- When you believe that the sky is blue, this is an example of when you think the sky is blue.
- When you pause to consider your position on an issue, this is an example of when you think about the issue.
- If you believe someone is wrong but you want to say so nicely, this is an example of when you could say "I think you are wrong."
transitive verbthought, think′ing
- to form or have in the mind; conceive: thinking good thoughts
- to hold in one's opinion; judge; consider: many think her charming
- to believe; surmise; expect: they think they can come
- to determine, resolve, work out, etc. by reasoning: think what your next move should be
- Now Rare to purpose; intend: thinking to do right
- to bring to mind; form an idea of: think what the future holds
- to recall; recollect: think what joy was ours
- to have the mind turned steadily toward; have constantly in mind: think success
Origin of thinkfrom Middle English thenchen, to think, confused with thinchen, to seem from Old English thencan from Proto-Germanic an unverified form thankjan, to think: for Indo-European base see thank
- to use the mind for arriving at conclusions, making decisions, drawing inferences, etc.; reflect; reason: learn to think
- to have an opinion, belief, expectation, etc.: I just think so
- to weigh something mentally; reflect: think before you act
- to call to mind; recall; remember: with of or about
- to have an opinion, judgment, etc.: with of or about
- to allow oneself to consider: with of or about
- to have regard for; consider the welfare of: with of or about
- to discover or invent; conceive (of)
think all the world of
think better of
- to form a more favorable opinion of
- to make a more sensible or practical decision about, after reconsidering
think little (or nothing) of
- to attach little (or no) importance, value, etc. to
- to have little (or no) hesitancy about
think nothing of it!
- to think about completely or to the end
- to work out, solve, discover, or plan by thinking
think out loud
Origin of thinkfrom Middle English thinchen, to seem, confused with thenchen, to think: see think
verbthought, think·ing, thinks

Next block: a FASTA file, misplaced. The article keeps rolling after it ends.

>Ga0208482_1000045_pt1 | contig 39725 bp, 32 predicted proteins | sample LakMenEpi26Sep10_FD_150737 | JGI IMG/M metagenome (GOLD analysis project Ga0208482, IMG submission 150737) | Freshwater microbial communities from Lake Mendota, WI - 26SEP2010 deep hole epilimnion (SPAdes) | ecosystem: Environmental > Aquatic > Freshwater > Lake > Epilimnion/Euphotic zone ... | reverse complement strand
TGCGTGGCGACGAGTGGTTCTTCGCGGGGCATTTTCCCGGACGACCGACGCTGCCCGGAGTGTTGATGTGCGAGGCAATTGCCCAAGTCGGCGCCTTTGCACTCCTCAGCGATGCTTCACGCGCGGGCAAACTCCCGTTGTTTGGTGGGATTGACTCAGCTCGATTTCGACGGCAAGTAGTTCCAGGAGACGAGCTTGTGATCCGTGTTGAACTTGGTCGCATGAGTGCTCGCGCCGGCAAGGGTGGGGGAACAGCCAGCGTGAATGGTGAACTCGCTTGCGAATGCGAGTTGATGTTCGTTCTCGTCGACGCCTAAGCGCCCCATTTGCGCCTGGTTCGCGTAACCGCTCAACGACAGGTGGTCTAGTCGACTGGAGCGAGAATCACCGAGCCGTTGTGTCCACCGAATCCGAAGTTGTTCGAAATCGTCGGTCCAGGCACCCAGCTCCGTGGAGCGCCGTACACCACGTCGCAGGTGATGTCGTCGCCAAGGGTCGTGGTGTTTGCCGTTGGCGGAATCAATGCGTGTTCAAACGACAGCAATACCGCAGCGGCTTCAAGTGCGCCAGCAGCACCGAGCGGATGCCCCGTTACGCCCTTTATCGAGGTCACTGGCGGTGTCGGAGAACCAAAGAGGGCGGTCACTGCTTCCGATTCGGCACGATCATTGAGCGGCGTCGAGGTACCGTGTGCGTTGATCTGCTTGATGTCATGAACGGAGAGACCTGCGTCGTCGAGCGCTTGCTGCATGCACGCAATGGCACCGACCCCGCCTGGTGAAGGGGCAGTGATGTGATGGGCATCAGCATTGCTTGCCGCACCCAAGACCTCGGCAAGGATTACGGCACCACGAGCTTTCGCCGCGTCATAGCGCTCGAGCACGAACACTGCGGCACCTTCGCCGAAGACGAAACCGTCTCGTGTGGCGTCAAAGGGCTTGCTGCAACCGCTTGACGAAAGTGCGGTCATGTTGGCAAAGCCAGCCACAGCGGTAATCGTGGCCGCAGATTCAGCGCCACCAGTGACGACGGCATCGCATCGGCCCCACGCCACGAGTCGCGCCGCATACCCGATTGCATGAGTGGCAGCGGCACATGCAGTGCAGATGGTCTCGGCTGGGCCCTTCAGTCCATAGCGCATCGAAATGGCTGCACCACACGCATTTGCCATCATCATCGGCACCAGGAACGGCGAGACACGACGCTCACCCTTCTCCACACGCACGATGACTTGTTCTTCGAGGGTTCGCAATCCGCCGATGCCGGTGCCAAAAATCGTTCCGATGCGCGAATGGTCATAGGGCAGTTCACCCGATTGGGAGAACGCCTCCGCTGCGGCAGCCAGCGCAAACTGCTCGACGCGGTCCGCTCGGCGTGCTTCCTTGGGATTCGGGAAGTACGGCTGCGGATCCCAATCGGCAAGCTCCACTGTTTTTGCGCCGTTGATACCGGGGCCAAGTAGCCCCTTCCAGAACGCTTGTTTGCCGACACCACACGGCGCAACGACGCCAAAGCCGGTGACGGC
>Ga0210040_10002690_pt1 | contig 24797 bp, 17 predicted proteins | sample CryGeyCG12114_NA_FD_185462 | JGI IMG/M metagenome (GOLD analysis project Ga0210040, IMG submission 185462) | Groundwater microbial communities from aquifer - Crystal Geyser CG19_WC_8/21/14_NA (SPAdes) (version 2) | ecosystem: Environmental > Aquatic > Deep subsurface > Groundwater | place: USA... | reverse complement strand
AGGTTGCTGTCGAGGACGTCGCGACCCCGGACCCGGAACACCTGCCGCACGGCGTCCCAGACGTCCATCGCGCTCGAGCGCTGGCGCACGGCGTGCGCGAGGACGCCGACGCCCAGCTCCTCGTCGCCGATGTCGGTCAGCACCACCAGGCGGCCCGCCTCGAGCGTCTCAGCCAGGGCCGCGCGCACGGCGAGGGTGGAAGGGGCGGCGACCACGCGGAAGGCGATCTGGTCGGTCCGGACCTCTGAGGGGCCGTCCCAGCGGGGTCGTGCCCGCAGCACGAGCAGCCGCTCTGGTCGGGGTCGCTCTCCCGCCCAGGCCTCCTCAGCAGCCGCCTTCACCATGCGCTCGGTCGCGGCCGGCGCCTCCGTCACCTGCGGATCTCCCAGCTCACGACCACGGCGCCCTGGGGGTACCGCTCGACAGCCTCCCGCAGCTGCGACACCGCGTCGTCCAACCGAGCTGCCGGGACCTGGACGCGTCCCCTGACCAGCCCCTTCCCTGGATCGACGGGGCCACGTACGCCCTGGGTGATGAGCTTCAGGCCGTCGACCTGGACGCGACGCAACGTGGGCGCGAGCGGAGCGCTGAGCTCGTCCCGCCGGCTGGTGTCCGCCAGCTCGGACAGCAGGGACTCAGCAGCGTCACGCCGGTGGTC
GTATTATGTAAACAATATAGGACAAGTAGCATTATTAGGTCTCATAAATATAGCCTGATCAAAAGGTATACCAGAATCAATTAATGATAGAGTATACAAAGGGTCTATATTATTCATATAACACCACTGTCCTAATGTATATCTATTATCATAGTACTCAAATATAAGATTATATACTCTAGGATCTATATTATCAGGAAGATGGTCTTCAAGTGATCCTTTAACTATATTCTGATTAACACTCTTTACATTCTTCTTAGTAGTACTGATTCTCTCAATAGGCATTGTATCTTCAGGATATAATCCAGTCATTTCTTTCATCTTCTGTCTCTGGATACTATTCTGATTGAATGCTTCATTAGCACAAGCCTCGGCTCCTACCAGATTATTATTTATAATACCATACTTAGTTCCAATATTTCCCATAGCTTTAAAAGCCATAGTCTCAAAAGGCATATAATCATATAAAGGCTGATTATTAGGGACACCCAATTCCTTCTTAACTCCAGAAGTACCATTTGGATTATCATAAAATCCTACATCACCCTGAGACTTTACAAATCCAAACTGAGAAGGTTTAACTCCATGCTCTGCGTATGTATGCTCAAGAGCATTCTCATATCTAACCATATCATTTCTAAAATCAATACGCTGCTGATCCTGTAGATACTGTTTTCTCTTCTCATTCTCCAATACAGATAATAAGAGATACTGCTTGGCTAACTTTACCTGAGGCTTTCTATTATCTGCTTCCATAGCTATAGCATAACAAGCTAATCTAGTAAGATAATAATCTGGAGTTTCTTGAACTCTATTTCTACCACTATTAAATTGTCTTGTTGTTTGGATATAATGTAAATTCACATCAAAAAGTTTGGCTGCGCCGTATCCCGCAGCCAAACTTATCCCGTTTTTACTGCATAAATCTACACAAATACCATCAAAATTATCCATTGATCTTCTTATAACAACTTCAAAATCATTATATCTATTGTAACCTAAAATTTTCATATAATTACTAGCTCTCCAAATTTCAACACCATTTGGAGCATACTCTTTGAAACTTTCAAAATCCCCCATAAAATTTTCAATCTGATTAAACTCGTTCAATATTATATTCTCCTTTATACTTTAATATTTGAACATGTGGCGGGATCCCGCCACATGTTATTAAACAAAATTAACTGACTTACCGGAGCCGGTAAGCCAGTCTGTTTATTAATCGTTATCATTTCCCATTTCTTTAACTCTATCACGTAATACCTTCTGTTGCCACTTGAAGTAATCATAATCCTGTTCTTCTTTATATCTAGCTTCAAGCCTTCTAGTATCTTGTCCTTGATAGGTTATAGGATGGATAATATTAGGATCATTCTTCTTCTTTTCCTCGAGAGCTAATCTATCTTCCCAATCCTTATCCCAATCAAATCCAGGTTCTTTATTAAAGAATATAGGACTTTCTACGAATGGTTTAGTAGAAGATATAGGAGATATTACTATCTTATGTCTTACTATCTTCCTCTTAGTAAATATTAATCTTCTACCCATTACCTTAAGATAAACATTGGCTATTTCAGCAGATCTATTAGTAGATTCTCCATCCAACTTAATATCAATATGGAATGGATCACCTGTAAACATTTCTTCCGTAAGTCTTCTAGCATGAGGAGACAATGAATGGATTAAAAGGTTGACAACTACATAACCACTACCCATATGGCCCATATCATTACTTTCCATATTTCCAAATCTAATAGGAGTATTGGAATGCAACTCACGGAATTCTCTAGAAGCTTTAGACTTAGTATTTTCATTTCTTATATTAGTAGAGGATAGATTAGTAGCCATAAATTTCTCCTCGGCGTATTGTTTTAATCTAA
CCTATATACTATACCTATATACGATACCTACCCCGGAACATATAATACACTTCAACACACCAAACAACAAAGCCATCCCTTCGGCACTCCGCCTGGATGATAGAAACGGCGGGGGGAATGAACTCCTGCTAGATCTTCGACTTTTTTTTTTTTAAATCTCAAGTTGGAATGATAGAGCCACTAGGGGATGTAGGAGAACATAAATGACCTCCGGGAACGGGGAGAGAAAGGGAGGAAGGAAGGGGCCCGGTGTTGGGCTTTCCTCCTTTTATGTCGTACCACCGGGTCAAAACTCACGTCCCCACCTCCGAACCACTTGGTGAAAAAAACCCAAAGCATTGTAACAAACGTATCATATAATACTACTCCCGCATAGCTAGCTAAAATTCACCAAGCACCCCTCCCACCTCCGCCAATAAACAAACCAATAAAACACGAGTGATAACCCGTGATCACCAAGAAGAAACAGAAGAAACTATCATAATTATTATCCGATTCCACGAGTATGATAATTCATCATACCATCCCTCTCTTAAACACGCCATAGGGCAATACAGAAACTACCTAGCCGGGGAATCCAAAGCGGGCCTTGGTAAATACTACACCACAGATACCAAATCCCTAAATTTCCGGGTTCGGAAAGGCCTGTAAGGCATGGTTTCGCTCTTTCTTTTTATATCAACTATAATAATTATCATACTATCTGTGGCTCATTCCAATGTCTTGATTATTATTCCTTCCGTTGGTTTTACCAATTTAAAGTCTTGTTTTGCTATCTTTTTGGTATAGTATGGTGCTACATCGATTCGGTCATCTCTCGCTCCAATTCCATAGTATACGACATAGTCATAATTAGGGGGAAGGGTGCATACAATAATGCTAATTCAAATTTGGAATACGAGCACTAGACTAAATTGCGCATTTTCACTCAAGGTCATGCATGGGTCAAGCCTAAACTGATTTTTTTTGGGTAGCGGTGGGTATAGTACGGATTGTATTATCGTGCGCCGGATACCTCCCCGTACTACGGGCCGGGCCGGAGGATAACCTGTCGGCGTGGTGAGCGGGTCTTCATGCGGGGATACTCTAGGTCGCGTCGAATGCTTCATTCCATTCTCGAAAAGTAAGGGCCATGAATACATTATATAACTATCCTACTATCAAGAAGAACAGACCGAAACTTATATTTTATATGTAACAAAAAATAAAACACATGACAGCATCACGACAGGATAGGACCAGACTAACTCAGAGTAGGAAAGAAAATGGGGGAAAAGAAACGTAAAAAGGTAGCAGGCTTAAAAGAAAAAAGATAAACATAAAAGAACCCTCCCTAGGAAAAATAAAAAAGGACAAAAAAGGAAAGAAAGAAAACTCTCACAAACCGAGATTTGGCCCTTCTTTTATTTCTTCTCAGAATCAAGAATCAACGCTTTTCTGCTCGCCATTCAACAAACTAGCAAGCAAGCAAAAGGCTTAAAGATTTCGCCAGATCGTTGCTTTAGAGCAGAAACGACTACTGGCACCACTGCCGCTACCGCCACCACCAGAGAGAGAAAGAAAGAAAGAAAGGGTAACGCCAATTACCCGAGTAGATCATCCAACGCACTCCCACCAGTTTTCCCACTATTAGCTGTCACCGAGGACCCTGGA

- To have or formulate in the mind: Think the happiest thought you can think.
- a. To reason about or reflect on; ponder: Think how complex language is. Think the matter through.b. To decide by reasoning, reflection, or pondering: thinking what to do.
- a. To judge or regard; look upon: I think it only fair.b. To believe; suppose: always thought he was right.
- a. To expect; hope: They thought she'd arrive early.b. To intend: She thinks to defeat the incumbent in the election.
- a. To call to mind; remember: I can't think what her name was.b. To visualize; imagine: Think what a scene it will be at the reunion.c. To devise or evolve; invent: thought up a plan to get rich quick.
- To bring into a given condition by mental preoccupation: He thought himself into a panic over the impending examination.
- To concentrate one's thoughts on; keep as a point of focus: Think victory.
- To exercise the power of reason, as by conceiving ideas, drawing inferences, and using judgment: My cold made it difficult to think.
- To consider or weigh an idea: They are thinking about moving.
- a. To bring a thought to mind by using the imagination: No one before had thought of bifocal glasses.b. To recall a thought or an image to mind: She thought of her childhood when she saw the movie.
- To have a belief, supposition, or opinion: He thinks of himself as a wit. It's later than you think.
- To have care or consideration: Think first of the ones you love.
- To use the mind in a certain way: He thinks just like you do—always worrying.
Origin of thinkMiddle English thenken from Old English thencan ; see tong- in Indo-European roots.
(third-person singular simple present thinks, present participle thinking, simple past and past participle thought)
- To ponder, to go over in one's head.
- Idly, the detective thought what his next move should be.
- (intransitive) To communicate to oneself in one's mind, to try to find a solution to a problem.
- I thought for three hours about the problem and still couldn't find the solution.
- (intransitive) To conceive of something or someone (usually followed by of; infrequently, by on).
- I tend to think of her as rather ugly.
- To be of the opinion (that).
- I think she is pretty, contrary to most people.
- To guess; to reckon.
- I think she'll pass the examination.
- To consider, judge, regard, or look upon (something) as.
- At the time I thought his adamant refusal to give in right. I hope you won't think me stupid if I ask you what that means.
- To plan; to be considering; to be of a mind (to do something).
- To presume; to venture.
(usually uncountable, plural thinks)
- An act of thinking; consideration (of something).
- I'll have a think about that and let you know.
From Middle English thinken, thynken, thenken, thenchen, from Old English Ã¾encan (“to meditate, cogitate, consider; think, have in mind; suppose, imagine, hold as an opinion or belief; think of, consider, employ the mind on a subject, reason"), from Proto-Germanic *Ã¾ankijanÄ… (“to think, suppose, perceive"), from Proto-Indo-European *tong-, *teng- (“to think, feel, know"). Cognate with Scots think, thynk (“to think"), North Frisian teenk, taanke, tanke, tÃ¥nke (“to think"), Saterland Frisian toanke (“to think"), West Frisian tinke (“to think"), Dutch denken (“to think"), Low German denken (“to think"), dinken, German denken (“to think"), Danish tÃ¦nke (“to think"), Swedish tÃ¤nka (“to think"), Norwegian tenke (“to think"), Icelandic Ã¾ekkja (“to know, recognise, identify, perceive"), Latin tongeÅ (“know").
From Old English Ã¾yncan